Jaguar Land Rover throws government a challenge
Jaguar Land Rover's chief executive Dr Ralf Speth has laid out a future vision which could see 10,000 new jobs created in the West Midlands.
He said at an industry event that Britain's largest carmaker by volume would like to double production from 500,000 to one million cars a year.
But it would depend on the government helping to upgrade power supplies and invest in surrounding infrastructure.
The firm would also like a guarantee on access to engineering talent.
A company spokesman said the production target was "very much a want, rather than a will", but declined to commit on precise job numbers.
The 10,000 figure was mentioned by Lord Kumar Bhattacharyya, chairman of Warwick Manufacturing Group, which is part of Warwick University. Although it was not confirmed by the company, it was not dismissed either.
The carmaker's vision comes after the decision of Nissan to move two new next generation models to its Sunderland plant, backed by assurances from the government that it would help to invest in automotive research and development.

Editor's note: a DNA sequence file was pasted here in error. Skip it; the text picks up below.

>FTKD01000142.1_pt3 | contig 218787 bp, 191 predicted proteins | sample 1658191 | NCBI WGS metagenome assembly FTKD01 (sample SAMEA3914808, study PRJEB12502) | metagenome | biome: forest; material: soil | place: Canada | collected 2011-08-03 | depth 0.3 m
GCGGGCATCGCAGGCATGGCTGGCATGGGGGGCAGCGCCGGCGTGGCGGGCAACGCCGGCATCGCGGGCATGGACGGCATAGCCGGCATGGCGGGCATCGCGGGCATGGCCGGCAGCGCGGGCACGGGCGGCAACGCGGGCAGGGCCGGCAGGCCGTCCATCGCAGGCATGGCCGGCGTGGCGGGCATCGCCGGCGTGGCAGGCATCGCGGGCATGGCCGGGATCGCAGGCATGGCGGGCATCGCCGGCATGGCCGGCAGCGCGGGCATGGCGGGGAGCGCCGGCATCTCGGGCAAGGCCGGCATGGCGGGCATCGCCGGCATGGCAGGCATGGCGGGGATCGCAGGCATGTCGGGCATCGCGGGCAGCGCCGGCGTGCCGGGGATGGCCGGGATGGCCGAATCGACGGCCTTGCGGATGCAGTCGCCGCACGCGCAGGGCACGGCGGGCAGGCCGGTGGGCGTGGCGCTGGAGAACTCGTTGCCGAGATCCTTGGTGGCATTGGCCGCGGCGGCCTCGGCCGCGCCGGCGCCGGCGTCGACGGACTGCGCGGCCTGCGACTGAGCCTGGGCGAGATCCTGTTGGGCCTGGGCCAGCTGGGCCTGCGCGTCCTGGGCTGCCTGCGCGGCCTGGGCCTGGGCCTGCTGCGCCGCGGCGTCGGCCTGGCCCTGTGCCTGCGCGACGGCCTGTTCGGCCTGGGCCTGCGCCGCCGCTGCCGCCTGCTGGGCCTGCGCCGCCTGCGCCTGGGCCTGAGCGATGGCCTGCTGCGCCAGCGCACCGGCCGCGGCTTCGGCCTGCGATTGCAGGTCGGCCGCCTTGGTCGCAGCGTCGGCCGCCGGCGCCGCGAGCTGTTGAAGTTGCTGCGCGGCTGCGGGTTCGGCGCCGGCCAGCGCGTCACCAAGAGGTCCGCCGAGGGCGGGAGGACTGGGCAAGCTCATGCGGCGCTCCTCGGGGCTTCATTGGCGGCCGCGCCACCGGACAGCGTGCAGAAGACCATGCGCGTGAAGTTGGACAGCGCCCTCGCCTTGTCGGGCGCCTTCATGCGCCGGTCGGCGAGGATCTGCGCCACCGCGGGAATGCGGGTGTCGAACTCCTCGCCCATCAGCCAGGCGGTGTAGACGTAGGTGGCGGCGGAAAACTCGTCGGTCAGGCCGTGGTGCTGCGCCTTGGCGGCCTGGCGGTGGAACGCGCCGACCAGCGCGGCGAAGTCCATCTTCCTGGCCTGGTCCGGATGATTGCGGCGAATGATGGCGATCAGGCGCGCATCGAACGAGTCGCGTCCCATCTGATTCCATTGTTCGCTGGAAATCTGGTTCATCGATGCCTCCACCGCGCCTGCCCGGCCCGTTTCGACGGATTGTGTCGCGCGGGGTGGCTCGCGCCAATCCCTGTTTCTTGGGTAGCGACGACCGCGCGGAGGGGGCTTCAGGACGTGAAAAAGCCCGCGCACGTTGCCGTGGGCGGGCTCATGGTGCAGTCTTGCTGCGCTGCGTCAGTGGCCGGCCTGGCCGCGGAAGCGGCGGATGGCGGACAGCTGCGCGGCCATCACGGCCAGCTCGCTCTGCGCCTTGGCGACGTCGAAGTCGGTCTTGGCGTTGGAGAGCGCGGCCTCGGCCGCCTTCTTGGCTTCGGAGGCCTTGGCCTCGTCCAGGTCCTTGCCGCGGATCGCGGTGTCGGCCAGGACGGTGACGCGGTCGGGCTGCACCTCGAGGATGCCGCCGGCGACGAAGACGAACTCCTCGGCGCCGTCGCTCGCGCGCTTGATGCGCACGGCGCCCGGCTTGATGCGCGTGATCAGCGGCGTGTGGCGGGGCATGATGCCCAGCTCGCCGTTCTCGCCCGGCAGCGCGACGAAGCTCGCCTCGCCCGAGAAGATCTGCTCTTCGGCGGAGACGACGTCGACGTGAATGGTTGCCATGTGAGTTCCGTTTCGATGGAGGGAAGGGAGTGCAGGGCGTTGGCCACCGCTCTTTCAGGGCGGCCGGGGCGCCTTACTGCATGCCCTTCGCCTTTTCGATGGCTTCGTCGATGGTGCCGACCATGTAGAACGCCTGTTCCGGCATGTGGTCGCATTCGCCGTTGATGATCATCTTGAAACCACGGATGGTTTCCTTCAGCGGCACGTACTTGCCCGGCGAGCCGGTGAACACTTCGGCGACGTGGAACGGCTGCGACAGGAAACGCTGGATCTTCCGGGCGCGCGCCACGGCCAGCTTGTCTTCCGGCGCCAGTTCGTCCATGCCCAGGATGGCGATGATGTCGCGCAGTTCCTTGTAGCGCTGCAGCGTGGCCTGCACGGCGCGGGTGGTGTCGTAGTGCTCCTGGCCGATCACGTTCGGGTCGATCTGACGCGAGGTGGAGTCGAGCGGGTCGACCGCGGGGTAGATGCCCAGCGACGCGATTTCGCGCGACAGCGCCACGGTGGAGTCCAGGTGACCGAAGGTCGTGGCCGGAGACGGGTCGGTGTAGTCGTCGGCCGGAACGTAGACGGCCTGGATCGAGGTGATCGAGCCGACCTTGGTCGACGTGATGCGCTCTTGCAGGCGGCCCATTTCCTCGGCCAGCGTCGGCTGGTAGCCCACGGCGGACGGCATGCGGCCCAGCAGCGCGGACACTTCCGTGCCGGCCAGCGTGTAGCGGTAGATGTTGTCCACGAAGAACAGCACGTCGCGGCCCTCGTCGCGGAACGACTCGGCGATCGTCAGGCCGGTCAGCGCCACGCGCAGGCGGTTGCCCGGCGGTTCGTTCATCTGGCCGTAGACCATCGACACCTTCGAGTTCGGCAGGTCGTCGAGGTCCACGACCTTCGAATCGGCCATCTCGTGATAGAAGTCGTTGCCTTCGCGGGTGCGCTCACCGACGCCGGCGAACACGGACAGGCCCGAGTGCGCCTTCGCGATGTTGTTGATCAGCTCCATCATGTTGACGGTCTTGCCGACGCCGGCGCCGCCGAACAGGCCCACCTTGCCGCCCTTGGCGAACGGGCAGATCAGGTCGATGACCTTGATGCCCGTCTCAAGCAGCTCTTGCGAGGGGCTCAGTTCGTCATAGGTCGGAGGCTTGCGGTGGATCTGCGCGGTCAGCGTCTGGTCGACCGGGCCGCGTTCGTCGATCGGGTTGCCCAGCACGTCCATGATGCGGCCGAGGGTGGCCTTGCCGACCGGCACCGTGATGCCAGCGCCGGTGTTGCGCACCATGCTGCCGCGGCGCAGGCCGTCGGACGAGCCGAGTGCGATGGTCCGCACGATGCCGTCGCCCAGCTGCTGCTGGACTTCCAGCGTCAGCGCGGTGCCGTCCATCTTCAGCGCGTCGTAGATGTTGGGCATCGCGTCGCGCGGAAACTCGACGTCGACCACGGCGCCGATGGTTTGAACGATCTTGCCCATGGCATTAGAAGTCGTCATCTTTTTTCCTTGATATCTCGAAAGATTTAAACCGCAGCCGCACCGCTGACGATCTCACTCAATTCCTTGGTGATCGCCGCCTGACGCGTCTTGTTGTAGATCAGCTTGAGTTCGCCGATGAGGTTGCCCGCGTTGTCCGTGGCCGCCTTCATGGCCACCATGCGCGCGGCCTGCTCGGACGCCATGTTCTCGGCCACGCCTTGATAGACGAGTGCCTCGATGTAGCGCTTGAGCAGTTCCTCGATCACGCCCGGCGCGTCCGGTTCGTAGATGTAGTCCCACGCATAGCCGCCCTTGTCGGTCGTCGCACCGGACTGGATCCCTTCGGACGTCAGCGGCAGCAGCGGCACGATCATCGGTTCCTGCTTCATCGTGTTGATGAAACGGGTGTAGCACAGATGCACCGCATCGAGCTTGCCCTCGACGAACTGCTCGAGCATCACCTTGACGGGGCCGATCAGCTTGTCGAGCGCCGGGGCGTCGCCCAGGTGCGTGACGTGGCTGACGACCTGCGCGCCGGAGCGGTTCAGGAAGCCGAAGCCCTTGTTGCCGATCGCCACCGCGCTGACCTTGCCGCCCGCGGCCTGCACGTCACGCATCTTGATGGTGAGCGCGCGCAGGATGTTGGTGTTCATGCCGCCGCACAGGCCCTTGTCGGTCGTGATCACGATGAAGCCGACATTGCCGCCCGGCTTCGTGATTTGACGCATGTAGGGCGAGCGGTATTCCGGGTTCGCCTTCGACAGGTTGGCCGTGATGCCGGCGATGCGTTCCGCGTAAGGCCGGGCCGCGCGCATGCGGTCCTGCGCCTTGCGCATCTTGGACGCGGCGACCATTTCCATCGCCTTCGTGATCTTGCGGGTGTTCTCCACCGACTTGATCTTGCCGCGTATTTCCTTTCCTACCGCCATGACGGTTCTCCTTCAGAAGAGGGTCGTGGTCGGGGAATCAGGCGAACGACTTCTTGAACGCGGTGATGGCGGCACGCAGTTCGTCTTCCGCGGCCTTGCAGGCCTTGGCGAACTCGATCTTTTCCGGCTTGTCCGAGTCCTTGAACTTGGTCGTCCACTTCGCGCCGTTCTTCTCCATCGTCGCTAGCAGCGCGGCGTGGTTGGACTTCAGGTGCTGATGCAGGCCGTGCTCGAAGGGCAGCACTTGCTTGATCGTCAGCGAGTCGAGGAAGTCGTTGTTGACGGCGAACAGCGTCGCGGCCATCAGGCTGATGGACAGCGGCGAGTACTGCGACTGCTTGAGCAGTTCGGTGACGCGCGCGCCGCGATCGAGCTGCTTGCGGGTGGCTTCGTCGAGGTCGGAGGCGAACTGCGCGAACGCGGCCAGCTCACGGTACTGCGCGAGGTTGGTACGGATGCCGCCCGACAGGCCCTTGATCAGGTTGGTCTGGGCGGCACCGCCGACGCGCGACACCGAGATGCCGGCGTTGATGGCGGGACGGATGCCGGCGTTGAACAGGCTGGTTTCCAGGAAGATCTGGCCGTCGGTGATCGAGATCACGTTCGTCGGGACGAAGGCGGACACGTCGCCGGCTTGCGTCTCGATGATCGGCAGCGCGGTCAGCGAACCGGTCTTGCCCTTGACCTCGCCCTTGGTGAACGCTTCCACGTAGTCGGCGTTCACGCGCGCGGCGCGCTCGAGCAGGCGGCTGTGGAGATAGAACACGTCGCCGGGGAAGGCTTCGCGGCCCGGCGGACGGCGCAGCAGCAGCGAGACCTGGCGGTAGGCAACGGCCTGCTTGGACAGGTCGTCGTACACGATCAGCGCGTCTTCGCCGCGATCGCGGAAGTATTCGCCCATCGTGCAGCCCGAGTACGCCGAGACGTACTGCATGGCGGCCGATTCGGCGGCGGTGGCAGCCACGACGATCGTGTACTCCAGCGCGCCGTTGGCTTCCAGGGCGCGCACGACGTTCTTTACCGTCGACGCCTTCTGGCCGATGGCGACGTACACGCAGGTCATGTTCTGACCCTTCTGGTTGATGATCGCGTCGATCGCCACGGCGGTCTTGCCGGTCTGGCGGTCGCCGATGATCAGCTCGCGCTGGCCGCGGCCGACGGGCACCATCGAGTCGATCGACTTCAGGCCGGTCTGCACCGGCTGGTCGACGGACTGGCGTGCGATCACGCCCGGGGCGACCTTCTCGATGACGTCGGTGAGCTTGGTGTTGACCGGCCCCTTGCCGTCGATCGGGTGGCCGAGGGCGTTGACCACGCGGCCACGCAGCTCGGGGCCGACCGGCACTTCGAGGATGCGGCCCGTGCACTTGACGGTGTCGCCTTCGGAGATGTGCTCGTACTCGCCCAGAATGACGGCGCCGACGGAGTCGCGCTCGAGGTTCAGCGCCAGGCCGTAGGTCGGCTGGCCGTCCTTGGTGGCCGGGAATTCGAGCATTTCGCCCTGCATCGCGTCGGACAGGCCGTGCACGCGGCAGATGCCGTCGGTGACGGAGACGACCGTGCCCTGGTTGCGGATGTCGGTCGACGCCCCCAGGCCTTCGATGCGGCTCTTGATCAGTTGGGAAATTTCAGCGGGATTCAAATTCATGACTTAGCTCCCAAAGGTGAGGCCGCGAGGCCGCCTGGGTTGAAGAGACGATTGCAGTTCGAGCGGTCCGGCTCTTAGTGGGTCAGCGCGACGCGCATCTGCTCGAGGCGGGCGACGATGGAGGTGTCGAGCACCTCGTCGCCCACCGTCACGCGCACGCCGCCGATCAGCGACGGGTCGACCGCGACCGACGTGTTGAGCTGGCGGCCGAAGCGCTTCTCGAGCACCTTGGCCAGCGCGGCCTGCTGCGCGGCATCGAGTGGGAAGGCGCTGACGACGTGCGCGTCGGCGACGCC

Nissan produced almost 477,000 vehicles in the UK last year, while just under 490,000 rolled off Jaguar Land Rover's (JLR) production lines, according to industry body the SMMT.
Now it seems JLR has thrown down the gauntlet to the government to match its ambition with big pledges for investment.
Specifically, the company is looking for help with infrastructure surrounding a 60 acre site and provide significant additional power resources.
Lord Bhattacharyya said he was sure "more than 10,000 jobs" would be created if JLR expanded to manufacture electric vehicles and batteries in Coventry.
He said the Business Secretary, Greg Clark, gave his assurances the government would look at the plans very seriously, because "in order to make the batteries and cars we need the power supply, which there is a shortage of in this area".
"There are challenges, but Coventry and Warwickshire is well placed to help make it happen, and I believe the timing is right," agreed Jonathan Browning, chairman of the region's Local Enterprise Partnership.
'More than day-dreaming'
It is a tantalising vision of huge investment in the automotive heart of Britain.
Can the government match the soaring ambition of one of the UK's largest manufacturers with similarly ambitious support?
Although the company described this as an aspiration more than a plan, it is much more than day-dreaming.
According to company sources, this vision has been long held by JLR's boss, but he had chosen not to share it before and the Business Secretary was in the room to hear it.
The message was clear - the ball is now in the government's court.